Overcoming Data Restrictions with Cloning Solutions
To kickstart the migration process, Sneed and his team of engineers needed to access the data from each application so they could transition from their existing environments to AWS. The apps that the Contegix team needed to move were Jira, Confluence, Bitbucket and Bamboo. This included the database (Postgres) and all related files. The catch? Due to the customer’s company policy, Contegix engineers couldn’t access the production instance.
“We worked around this obstacle by cloning,” explains Sneed. “All four applications were cloned over to sandbox instances. This way, our team could securely perform changes to the applications without touching the customer’s production.”
But when it came time to actually migrate each application’s data to AWS, massive file sizes threatened to stop the process in its tracks. The Bamboo instance in particular was thought to be the largest Bamboo instance in the entire Atlassian ecosystem, too large to transfer at all.
Compressing Massive Files Sizes to Drive Mobility
The team needed to reduce the application sizes to generate movement, but another challenge presented itself: the agency’s team didn’t have Atlassian admin permissions after the apps were cloned. Sneed edited the database to grant the the customer personal admin access, where they formulated scripts to run against Bitbucket and Bamboo to greatly reduce their size––reasonable enough for them both to move.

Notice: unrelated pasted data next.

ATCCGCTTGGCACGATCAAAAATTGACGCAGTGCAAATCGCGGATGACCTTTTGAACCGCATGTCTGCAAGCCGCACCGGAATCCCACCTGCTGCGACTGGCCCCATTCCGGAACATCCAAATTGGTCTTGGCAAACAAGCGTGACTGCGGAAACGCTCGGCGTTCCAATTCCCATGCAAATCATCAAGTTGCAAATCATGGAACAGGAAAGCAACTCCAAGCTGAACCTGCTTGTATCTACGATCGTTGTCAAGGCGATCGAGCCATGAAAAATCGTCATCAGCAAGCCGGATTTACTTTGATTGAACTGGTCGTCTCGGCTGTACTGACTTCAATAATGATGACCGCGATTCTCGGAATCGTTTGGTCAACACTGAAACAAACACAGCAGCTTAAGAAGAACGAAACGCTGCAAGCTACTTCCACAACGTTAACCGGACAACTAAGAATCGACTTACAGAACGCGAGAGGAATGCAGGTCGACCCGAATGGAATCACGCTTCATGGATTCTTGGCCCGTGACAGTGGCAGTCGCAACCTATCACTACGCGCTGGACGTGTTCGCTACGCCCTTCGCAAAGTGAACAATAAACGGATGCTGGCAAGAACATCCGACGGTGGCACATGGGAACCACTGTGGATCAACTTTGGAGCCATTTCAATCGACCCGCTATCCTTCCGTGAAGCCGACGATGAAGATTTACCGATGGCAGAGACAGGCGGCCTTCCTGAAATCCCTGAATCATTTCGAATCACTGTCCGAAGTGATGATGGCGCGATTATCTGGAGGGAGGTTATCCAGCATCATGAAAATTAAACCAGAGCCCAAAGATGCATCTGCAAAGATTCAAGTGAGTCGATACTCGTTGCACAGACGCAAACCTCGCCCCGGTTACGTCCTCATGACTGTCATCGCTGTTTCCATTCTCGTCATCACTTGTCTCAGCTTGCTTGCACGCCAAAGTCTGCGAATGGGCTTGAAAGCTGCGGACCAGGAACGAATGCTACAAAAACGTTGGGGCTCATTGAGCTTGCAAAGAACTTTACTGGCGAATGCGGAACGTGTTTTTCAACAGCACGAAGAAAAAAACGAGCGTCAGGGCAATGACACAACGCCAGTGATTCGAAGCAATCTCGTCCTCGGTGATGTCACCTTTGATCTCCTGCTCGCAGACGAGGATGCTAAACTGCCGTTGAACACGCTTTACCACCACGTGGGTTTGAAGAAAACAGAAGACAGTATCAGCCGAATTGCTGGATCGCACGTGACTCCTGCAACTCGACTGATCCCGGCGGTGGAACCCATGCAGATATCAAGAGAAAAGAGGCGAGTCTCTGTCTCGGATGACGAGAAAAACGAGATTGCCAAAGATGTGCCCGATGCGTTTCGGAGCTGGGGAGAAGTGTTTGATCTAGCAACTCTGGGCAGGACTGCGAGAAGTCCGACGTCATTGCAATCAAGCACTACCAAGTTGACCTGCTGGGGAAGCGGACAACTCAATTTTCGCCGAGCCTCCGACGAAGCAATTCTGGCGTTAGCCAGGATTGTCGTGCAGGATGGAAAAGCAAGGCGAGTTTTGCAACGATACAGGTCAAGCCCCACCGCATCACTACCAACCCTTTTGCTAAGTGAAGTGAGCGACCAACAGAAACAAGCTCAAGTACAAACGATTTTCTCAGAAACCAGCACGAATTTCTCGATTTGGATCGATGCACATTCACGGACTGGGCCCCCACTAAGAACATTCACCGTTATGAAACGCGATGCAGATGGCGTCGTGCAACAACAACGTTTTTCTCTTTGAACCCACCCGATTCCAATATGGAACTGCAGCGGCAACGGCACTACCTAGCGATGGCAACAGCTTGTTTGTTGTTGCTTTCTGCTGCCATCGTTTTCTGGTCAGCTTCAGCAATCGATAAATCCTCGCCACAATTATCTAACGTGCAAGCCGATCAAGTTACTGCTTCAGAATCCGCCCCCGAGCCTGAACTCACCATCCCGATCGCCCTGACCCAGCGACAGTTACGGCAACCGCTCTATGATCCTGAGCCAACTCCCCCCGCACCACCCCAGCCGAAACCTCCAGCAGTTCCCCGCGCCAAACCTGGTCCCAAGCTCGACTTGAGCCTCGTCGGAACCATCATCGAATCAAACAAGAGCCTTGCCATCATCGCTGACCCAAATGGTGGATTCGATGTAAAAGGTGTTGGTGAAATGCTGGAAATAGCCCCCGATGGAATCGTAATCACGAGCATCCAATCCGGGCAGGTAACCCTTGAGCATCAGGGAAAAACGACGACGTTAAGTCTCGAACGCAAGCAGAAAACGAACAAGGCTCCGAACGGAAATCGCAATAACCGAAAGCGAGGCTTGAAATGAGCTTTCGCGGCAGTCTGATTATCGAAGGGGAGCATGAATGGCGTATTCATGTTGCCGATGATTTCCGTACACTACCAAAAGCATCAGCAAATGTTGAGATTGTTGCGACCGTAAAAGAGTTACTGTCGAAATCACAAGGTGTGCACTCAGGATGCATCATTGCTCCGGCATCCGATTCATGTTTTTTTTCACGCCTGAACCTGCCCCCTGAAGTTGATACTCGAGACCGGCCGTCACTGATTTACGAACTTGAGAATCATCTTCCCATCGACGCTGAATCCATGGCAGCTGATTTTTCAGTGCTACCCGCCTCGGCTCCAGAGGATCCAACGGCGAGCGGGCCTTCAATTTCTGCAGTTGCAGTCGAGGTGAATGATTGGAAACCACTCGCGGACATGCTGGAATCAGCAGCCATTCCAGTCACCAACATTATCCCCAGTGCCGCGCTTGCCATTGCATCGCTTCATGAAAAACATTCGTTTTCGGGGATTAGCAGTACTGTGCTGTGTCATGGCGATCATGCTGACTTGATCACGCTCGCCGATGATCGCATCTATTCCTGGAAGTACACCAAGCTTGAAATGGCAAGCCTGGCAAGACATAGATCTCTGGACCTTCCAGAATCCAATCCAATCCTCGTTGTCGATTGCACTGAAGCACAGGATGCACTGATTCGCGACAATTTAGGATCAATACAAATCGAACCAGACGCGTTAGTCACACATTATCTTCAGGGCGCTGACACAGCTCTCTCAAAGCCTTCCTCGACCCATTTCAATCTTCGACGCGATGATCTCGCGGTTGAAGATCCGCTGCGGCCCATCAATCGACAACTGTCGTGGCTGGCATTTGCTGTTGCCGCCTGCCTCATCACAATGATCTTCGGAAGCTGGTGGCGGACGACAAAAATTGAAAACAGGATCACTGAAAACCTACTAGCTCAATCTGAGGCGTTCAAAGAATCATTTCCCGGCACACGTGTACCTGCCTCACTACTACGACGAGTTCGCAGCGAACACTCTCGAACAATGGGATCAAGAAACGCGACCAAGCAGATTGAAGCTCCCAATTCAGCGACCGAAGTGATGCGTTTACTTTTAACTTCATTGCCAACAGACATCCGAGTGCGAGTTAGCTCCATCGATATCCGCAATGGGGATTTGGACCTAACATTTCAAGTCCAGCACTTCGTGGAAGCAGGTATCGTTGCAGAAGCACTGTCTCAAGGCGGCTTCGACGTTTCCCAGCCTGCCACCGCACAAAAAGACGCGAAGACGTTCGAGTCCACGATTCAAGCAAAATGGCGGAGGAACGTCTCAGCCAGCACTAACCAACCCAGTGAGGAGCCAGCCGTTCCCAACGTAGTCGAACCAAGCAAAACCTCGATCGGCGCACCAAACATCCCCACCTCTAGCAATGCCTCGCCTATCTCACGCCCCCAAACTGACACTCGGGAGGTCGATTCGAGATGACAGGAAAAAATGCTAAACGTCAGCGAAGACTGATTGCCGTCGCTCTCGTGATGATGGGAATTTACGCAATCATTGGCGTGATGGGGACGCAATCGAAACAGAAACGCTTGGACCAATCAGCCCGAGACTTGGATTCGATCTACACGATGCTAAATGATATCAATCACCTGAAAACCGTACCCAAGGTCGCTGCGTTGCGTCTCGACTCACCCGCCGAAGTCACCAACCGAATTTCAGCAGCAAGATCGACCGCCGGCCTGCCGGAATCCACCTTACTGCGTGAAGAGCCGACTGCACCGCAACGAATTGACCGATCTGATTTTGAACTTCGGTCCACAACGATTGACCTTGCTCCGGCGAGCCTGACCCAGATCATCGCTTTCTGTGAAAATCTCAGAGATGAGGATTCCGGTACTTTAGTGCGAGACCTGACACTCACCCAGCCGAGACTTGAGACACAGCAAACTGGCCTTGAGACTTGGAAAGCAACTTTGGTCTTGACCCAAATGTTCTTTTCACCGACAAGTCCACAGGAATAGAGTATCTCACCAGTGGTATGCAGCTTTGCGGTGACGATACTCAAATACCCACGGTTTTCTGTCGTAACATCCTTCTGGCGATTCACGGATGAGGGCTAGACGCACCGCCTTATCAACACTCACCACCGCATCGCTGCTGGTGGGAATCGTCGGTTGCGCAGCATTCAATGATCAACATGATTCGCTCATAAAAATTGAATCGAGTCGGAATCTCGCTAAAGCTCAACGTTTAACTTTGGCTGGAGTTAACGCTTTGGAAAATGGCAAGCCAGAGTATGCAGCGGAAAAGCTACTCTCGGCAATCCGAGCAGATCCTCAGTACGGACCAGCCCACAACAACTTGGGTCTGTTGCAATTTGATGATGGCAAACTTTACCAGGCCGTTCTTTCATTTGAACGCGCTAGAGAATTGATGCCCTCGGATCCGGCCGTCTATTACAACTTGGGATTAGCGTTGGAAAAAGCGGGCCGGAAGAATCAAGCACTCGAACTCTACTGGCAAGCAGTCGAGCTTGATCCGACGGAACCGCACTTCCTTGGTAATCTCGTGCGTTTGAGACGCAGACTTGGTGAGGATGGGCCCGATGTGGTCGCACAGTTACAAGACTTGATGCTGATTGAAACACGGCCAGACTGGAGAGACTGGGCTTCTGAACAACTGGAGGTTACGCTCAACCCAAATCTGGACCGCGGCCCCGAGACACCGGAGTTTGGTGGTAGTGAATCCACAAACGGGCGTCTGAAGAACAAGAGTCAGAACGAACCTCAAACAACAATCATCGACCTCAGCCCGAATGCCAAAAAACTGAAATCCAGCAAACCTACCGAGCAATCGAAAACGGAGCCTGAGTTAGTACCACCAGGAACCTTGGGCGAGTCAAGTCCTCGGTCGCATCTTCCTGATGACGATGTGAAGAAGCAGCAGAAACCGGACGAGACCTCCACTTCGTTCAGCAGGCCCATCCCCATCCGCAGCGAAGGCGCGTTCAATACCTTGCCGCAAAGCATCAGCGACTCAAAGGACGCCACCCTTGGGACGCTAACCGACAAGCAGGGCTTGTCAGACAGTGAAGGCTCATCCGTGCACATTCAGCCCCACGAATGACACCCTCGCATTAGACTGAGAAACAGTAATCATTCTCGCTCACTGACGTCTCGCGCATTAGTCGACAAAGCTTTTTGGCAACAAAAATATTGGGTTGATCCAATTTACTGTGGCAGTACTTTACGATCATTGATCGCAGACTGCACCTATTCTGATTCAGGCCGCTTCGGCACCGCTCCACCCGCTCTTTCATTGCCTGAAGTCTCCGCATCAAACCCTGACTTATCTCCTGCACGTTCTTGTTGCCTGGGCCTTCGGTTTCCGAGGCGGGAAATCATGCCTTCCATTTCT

Although the cloning and compression processes were time-consuming, the pressure was on to work swiftly. If the apps weren’t successfully migrated by the end of July, the agency would have incurred hundreds of thousands of dollars in relicensing fees. Each application took a few hours to clone, reducing the size of the Bamboo instance took about twelve hours, plus an added three hours to export, then another six hours of import time—all just to move the data.
After a collaborative effort between Sneed and the agency’s team, the Bamboo instance was reduced by 80% and the database became much more manageable to migrate.
“The original estimated synchronization set was five days, or around 44 and a half total hours. We got it down to 14 hours for the production run for Bamboo,” Sneed says.
Ensuring Functionality, Making Deadlines and Saving Dollars
Any successful migration hinges on each app functioning properly once all is said and done. Due to the nature of the application, data stored in Bamboo is constantly changing as teams use it, which triggers changes across a number of areas in the file system. So when users stopped using the app for the migration, it was critical Sneed’s team completed the data transfer before teams logged back in.
“After the migration is complete, and as soon as you turn on the applications, each tool is going to try and connect all the things it thinks it should connect to. We did have to make sure that quite a few pieces of the app were functioning as expected, with new values or new routes of communication, so that when users were granted access again to the applications that all the expected functionality remained, even though various parts of the applications had changed,” explains Sneed. “That's how we ensure that the continuous infinity loop of the development cycle continues on.”
Now, the agency’s newly acquired division is completely hosted on AWS, the most compatible database that most teams utilize for Atlassian products, which helps to improve the longevity of the instance overall. Sneed’s team executed a timely, completely synchronized migration, which allowed users to pick back up right where they left off and avoided additional costs for the agency.
Learn more about how Contegix can support your team during an Atlassian migration.